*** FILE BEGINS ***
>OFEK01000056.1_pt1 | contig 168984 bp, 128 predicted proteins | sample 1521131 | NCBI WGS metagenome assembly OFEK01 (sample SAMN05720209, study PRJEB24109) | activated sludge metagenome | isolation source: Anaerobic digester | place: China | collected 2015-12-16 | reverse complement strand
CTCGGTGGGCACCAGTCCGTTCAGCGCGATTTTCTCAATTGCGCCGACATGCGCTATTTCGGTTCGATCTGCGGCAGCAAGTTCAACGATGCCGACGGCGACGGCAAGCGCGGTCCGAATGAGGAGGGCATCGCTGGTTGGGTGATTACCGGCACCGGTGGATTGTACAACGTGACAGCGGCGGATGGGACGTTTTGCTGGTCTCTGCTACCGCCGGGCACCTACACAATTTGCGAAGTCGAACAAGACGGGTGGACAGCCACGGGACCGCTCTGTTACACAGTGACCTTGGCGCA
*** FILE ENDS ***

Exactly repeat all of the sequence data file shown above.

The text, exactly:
>OFEK01000056.1_pt1 | contig 168984 bp, 128 predicted proteins | sample 1521131 | NCBI WGS metagenome assembly OFEK01 (sample SAMN05720209, study PRJEB24109) | activated sludge metagenome | isolation source: Anaerobic digester | place: China | collected 2015-12-16 | reverse complement strand
CTCGGTGGGCACCAGTCCGTTCAGCGCGATTTTCTCAATTGCGCCGACATGCGCTATTTCGGTTCGATCTGCGGCAGCAAGTTCAACGATGCCGACGGCGACGGCAAGCGCGGTCCGAATGAGGAGGGCATCGCTGGTTGGGTGATTACCGGCACCGGTGGATTGTACAACGTGACAGCGGCGGATGGGACGTTTTGCTGGTCTCTGCTACCGCCGGGCACCTACACAATTTGCGAAGTCGAACAAGACGGGTGGACAGCCACGGGACCGCTCTGTTACACAGTGACCTTGGCGCA